MightyBox Shared Storage Сontainer is a special type of node, designed for data storing. Compared to other managed containers, it provides a number of the appropriate benefits:
- NFS and Gluster Native (FUSE) client types for data mounting
- NFS – straightforward file system protocol, designed for accelerated processing and high performance
- Gluster Native (FUSE) – reliable file system protocol with automatic replication of the mounted data, designed for data backup and failover (consumes more CPU/disk than NFS)
- NFSv4 Support instead of NFSv3 on other managed stacks, ensures improved performance (especially for a large number of files), stronger security, support of the FUSE directories export, and more.
- Auto-Clustering option automatically configures a reliable storage cluster, ensuring data safety. In case of failure of one or several nodes, the AutoFS client automatically switches to the working instances on the next read/write operation attempt.
- Enlarged Disk Space compared to other common-purposed MightyBox nodes is provided for Shared Storage Container, allowing to work with bigger data volumes. The particular value depends on your service provider’s settings and can vary based on the account type.
- Optimized Performance due to all the necessary software being preinstalled (e.g. NFS & RPC for NFSv4, GlusterFS for auto-clustering) and the default features of the MightyBox PaaS (elastic vertical and horizontal scaling, efficient pay-as-you-use pricing model, comfortable UI with file exports and mount points support, etc.)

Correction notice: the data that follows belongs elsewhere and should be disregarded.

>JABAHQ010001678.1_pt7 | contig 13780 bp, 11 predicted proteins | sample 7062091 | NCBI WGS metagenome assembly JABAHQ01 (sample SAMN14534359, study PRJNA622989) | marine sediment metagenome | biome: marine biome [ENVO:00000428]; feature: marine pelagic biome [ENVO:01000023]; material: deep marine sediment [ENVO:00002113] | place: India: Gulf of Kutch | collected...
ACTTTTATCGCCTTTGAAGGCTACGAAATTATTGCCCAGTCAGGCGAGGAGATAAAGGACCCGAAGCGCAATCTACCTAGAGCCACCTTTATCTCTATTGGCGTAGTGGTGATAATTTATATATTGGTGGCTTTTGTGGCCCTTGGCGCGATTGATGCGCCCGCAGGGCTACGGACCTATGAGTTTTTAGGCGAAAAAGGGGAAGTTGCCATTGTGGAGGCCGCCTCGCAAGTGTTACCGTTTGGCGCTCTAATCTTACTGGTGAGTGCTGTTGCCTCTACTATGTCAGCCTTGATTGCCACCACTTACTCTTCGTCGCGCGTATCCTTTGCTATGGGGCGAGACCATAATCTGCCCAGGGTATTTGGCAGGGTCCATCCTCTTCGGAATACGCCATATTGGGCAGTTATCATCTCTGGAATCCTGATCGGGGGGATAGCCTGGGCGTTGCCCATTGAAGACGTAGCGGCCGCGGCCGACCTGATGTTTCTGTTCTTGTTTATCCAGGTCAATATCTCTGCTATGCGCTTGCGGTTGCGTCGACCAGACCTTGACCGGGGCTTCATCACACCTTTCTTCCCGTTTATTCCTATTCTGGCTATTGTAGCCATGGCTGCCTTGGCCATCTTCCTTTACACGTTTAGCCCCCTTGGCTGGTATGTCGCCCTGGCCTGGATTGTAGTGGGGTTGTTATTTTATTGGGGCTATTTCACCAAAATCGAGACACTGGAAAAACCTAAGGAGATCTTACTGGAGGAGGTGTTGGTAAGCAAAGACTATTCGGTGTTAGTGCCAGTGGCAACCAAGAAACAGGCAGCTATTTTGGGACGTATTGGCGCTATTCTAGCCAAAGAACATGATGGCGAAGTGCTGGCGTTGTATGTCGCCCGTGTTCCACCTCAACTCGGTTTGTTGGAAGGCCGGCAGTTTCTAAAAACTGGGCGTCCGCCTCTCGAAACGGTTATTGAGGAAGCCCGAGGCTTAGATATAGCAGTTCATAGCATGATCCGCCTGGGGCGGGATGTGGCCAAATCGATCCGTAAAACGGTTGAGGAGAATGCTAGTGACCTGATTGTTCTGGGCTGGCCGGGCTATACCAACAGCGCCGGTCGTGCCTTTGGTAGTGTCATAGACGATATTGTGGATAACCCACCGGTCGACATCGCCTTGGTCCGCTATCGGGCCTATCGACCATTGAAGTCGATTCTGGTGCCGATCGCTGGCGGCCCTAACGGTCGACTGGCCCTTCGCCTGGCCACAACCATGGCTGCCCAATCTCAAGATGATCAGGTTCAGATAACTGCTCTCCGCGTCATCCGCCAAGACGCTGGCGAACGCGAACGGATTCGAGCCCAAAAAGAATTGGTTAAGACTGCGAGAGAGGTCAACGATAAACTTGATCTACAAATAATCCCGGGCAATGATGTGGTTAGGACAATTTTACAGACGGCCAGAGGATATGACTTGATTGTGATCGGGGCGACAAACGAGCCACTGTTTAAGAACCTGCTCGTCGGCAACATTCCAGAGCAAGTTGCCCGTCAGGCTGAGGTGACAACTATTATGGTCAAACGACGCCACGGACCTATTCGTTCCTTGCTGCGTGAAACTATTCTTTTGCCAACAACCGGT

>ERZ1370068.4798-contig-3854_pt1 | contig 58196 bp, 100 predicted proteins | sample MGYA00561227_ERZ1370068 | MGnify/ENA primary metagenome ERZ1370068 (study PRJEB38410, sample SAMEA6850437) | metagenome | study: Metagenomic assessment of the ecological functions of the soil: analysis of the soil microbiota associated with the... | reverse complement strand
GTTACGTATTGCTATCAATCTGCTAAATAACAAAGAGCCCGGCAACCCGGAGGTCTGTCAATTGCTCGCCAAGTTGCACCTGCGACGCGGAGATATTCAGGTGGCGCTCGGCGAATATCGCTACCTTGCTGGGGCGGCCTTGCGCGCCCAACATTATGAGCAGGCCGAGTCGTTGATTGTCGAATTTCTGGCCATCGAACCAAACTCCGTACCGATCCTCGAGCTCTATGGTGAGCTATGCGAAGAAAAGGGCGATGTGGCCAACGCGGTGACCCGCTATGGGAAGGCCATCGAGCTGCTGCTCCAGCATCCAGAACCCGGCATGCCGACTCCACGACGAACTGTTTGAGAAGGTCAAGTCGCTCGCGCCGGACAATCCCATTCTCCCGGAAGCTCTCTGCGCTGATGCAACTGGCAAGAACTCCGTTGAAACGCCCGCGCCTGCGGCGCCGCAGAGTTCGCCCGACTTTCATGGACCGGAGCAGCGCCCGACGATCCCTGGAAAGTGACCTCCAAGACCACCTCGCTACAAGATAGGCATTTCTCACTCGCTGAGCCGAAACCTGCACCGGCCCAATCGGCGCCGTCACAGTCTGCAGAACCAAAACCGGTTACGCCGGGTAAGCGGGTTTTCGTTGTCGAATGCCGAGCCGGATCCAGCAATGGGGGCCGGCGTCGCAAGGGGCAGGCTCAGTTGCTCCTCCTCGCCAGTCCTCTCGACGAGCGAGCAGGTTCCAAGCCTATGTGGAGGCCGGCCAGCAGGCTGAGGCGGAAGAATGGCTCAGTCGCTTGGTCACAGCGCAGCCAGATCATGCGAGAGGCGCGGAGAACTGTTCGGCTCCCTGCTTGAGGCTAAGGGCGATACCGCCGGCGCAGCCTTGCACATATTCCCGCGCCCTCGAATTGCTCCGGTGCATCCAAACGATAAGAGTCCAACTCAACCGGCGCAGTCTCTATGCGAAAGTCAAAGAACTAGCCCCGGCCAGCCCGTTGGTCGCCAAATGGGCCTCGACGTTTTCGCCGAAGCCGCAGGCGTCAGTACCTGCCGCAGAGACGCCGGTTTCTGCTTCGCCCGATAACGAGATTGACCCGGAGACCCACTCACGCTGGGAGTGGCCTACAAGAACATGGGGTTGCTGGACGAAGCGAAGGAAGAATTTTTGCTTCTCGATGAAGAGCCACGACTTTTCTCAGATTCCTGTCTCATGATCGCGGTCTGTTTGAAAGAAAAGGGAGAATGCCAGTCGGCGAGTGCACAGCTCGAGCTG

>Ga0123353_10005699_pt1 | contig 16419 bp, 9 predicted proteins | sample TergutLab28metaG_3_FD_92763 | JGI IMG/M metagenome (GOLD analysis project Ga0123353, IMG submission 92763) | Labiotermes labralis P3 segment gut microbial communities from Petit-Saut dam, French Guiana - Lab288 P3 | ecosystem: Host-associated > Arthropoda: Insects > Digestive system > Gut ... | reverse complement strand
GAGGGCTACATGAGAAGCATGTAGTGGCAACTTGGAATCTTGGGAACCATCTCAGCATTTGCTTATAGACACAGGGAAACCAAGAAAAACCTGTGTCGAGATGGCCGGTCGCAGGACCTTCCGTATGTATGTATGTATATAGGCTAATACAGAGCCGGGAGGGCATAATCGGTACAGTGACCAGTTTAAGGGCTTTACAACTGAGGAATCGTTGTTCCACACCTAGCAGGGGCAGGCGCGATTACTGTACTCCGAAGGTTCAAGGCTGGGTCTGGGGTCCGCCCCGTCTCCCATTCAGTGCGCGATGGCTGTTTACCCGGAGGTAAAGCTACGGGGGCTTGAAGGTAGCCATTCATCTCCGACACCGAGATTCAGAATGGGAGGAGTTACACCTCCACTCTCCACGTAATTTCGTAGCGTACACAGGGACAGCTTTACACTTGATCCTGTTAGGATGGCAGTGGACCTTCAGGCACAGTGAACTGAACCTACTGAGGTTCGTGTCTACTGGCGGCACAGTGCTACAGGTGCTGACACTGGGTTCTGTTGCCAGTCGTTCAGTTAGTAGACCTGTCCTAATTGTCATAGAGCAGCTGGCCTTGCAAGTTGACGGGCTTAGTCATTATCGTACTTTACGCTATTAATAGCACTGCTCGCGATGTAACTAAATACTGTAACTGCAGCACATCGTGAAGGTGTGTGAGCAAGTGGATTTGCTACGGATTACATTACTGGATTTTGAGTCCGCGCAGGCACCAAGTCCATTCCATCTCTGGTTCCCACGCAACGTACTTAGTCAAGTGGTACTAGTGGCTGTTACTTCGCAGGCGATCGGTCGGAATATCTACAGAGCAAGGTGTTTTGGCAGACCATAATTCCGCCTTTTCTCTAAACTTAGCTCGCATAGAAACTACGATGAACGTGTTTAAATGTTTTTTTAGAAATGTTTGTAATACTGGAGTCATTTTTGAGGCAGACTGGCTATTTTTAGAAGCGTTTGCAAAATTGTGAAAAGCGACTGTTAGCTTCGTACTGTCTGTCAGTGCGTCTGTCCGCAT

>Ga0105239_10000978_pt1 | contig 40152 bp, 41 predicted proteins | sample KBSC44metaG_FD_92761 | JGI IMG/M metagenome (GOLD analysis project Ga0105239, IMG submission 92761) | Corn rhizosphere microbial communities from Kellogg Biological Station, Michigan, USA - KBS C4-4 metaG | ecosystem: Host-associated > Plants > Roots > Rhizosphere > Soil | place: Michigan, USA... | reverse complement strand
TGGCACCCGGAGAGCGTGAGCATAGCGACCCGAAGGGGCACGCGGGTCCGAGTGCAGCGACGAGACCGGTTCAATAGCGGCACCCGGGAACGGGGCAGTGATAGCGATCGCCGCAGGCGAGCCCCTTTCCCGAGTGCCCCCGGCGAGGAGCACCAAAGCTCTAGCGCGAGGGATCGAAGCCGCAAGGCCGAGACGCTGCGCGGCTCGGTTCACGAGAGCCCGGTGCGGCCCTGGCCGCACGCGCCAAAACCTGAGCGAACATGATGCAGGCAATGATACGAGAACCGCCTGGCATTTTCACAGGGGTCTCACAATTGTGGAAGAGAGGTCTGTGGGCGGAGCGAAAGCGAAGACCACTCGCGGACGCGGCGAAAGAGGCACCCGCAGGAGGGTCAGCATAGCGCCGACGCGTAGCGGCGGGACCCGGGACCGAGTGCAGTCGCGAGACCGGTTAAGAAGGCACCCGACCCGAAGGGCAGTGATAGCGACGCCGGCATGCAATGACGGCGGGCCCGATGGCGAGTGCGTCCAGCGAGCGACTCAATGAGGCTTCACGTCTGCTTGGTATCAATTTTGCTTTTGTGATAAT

And below we’ll consider how to set up such a Shared Storage server inside MightyBox PaaS, some tips on its management, and use case specifics:
Storage Container Creation
To create a new Shared Storage Container, enable the corresponding Storage section at the topology wizard. This option is available for all engine types, including Docker containers.
In the middle part of the wizard, you can provide additional configurations for your Shared Storage. The exact amount of provided storage space can be adjusted via the Disk Limit field. The platform can automatically configure a reliable storage cluster (instead of separate nodes) if you enable the Auto-Clustering switcher. Also, in case of necessity, public IP addresses can be attached to the nodes (both IPv4 and IPv6).
– although RAM & CPU are not the primary resources of the storage, they are still consumed by the node due to operating over networks (the particular amount depends on load)
– if the maximum value of disk space per storage node is not enough, please contact your hosting provider’s support team and request the corresponding account limit enlargement
– node pricing mainly depends on the amount of disk space in use (not the limit) and external network traffic (check these resources cost at Quotas & Pricing > Pricing > Disk Space or Traffic)
Click Create when ready.
Shared Storage Auto-Cluster
Upon enabling Auto-Clustering switcher for the Shared Storage Container in topology wizard, the platform automatically configures a replicated volume (replicates files across bricks in the volume). Such a solution is implemented based on the pre-installed GlusterFS RPM packages and is intended for environments where high-reliability is critical.